Strickland v. County Council of Beaufort County, SC et al
ORDER granting 69 Motion to Dismiss; adopting 89 Report and Recommendation. Signed by Honorable Patrick Michael Duffy on 05/02/2017.(adeh, )
IN THE UNITED STATES DISTRICT COURT
FOR THE DISTRICT OF SOUTH CAROLINA
Charlie Strickland, Jr.,
County Council of Beaufort County, S.C.; )
Jerri Ann Roseneau; Betty Ann Strickland; )
Peggy Rivers; Vanessa Bryan;
and United States Department of Defense )
Finance &Accounting Service,
C.A. No.: 9:17-cv-67-PMD-BM
This matter is before the Court on pro se Plaintiff Charlie Strickland, Jr.’s objections to
United States Magistrate Judge Bristow Marchant’s Report and Recommendation (“R & R”)
(ECF Nos. 93 & 89). In his R & R, the Magistrate Judge recommends the Court grant the United
States Department of Defense Finance and Accounting Service’s (“DFAS”) motion to dismiss
(ECF No. 69). For the following reasons, the Court overrules Strickland’s objections, adopts the
R & R, and grants DFAS’s motion.
Strickland, a retired marine, is suing over what he contends is the wrongful garnishing of
funds from his military retirement account for child support.
He alleges Defendants have
engaged in fraud and gross negligence, that they have infringed upon his constitutional rights to
due process and equal protection, and that they have violated the Civil Rights Act of 1964. He
seeks injunctive relief as well as compensatory and punitive damages.
Strickland originally filed this case in the United States District Court for the District of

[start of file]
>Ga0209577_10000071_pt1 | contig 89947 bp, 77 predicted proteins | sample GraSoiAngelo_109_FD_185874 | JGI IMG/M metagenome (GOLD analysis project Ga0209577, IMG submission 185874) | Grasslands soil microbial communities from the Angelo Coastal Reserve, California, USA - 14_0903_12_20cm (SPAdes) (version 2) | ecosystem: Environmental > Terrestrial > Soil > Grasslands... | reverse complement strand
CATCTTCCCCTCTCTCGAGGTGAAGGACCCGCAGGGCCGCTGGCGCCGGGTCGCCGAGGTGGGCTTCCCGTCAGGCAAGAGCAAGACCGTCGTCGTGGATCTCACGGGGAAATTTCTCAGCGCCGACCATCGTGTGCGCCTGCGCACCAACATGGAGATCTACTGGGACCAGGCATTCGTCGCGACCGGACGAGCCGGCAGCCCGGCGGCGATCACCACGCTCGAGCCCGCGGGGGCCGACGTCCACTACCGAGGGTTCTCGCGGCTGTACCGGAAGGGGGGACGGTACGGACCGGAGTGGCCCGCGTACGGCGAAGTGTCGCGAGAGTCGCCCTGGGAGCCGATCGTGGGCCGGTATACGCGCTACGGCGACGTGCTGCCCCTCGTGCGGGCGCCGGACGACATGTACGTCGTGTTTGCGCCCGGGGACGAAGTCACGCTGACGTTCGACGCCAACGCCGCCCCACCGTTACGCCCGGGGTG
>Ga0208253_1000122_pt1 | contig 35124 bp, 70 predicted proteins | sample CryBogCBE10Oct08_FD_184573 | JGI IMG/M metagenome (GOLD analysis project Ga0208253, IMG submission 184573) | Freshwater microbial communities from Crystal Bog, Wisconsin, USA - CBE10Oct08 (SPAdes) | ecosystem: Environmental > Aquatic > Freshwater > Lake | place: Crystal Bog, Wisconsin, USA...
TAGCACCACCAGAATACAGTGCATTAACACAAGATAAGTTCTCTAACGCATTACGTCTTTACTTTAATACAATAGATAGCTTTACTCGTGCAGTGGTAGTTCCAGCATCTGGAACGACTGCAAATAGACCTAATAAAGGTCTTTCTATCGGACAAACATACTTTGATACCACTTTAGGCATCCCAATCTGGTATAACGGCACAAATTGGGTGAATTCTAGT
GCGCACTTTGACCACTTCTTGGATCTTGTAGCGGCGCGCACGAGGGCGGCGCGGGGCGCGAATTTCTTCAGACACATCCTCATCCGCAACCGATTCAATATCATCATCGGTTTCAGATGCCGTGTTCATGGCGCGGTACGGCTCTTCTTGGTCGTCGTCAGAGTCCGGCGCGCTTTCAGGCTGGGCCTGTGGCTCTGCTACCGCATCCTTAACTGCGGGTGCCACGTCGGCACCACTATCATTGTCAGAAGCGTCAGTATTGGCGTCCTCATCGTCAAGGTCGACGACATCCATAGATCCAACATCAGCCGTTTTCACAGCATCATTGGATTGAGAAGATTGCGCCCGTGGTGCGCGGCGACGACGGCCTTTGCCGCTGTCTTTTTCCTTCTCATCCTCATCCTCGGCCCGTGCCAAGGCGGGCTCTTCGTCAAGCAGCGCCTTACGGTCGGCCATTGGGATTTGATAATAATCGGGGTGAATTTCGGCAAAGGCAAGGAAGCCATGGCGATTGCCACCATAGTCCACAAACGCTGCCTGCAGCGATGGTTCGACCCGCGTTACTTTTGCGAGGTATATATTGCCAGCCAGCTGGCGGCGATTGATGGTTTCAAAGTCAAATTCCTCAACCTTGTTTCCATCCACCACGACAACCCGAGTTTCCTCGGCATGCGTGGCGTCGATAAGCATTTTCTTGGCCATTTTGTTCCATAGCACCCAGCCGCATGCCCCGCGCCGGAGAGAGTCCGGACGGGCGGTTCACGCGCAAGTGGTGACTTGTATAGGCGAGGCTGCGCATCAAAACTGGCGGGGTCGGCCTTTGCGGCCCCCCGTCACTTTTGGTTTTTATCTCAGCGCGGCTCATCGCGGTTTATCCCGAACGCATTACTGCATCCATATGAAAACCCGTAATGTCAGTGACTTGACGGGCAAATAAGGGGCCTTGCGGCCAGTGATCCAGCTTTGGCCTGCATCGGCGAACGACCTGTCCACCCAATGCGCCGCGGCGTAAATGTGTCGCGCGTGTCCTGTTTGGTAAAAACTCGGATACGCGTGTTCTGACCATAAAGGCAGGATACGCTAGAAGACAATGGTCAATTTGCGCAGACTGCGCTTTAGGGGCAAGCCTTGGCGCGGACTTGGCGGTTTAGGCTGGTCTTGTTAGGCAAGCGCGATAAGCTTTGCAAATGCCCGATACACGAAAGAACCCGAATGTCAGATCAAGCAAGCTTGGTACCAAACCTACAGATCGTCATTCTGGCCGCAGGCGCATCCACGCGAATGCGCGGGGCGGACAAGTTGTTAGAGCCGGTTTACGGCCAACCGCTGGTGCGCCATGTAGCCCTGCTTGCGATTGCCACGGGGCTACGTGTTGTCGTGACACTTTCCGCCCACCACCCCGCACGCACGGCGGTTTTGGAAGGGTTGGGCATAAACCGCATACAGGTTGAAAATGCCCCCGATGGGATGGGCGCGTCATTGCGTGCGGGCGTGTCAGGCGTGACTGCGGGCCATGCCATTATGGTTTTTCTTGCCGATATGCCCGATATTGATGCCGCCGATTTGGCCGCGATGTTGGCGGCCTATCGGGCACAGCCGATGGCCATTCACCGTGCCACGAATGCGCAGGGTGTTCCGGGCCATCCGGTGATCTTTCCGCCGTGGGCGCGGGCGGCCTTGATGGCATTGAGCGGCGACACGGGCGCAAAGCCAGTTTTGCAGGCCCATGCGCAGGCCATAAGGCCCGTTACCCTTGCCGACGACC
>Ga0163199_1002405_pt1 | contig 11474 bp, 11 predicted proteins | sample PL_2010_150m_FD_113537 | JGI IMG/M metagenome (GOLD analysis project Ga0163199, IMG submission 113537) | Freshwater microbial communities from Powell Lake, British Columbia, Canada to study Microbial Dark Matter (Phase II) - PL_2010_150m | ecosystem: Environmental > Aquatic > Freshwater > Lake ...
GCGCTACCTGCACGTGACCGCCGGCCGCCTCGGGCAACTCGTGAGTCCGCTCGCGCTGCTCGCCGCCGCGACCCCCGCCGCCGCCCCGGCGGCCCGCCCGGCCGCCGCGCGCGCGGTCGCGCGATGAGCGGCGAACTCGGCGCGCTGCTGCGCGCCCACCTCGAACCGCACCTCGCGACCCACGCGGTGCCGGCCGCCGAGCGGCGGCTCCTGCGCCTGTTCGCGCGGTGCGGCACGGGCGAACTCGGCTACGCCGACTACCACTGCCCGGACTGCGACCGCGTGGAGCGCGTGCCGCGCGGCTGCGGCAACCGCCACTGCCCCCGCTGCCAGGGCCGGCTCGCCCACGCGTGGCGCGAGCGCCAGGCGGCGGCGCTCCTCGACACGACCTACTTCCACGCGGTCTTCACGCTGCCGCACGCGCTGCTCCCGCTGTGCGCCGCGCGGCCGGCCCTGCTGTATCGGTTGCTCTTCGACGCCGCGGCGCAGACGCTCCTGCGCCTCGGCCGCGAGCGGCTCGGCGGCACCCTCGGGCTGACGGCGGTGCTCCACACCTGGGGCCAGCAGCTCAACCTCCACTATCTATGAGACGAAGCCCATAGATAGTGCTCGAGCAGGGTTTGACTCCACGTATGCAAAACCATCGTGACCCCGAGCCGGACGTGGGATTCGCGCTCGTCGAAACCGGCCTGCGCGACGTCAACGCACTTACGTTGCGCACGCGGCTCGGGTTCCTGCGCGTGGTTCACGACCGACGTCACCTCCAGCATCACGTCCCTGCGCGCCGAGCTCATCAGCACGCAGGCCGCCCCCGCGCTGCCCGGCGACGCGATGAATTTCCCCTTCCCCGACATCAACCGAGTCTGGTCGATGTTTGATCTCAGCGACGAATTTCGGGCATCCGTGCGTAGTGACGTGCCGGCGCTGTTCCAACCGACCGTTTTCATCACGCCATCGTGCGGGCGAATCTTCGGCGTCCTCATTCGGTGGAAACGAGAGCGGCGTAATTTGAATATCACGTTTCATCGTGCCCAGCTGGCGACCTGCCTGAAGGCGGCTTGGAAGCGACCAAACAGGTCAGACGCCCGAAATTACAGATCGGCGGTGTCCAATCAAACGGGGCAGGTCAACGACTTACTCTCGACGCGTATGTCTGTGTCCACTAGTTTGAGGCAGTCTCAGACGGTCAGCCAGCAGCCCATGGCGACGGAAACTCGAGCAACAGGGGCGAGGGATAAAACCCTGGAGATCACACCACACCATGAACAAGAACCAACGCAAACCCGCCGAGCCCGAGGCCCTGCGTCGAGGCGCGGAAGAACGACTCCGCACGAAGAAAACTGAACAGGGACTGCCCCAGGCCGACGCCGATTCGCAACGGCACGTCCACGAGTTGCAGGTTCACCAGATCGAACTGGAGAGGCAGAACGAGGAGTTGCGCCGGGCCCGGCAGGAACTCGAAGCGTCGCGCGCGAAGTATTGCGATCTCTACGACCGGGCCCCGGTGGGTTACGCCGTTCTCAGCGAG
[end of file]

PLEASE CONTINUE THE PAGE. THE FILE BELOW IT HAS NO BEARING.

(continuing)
Minnesota. After that court transferred the case here, DFAS moved to dismiss for lack of subject
matter jurisdiction and for failure to state a claim. See Fed. R. Civ. P. 12(b)(1), 12(b)(6).
Strickland filed a response, and the Magistrate Judge then considered DFAS’s motion.
In his R & R, the Magistrate Judge concluded Strickland’s claims against DFAS should
be dismissed for three reasons.
First, DFAS has sovereign immunity from Strickland’s
constitutional claims. Second, Strickland’s tort claims fail because he has not exhausted his
administrative remedies, because he has sued a government office instead of the United States
itself, and because Strickland cannot recover punitive damages from DFAS. Finally, 42 U.S.C.
§ 659 does not give Strickland a private right over the garnishing of his account.
Strickland timely filed objections to the R & R. Thus, this matter is ripe for review.
STANDARD OF REVIEW
The Magistrate Judge makes only a recommendation to this Court. The R & R has no
presumptive weight, and the responsibility for making a final determination remains with the
Court. Mathews v. Weber, 423 U.S. 261, 270–71 (1976). Parties may make written objections to
the R & R within fourteen days after being served with a copy of it. 28 U.S.C. § 636(b)(1). This
Court must conduct a de novo review of any portion of the R & R to which a specific objection is
made, and it may accept, reject, or modify the Magistrate Judge’s findings and recommendations
in whole or in part. Id. Additionally, the Court may receive more evidence or recommit the
matter to the Magistrate Judge with instructions. Id. A party’s failure to object is taken as the
party’s agreement with the Magistrate Judge’s conclusions. See Thomas v. Arn, 474 U.S. 140
(1985). Absent a timely, specific objection—or as to those portions of the R & R to which no
specific objection is made—this Court “must ‘only satisfy itself that there is no clear error on the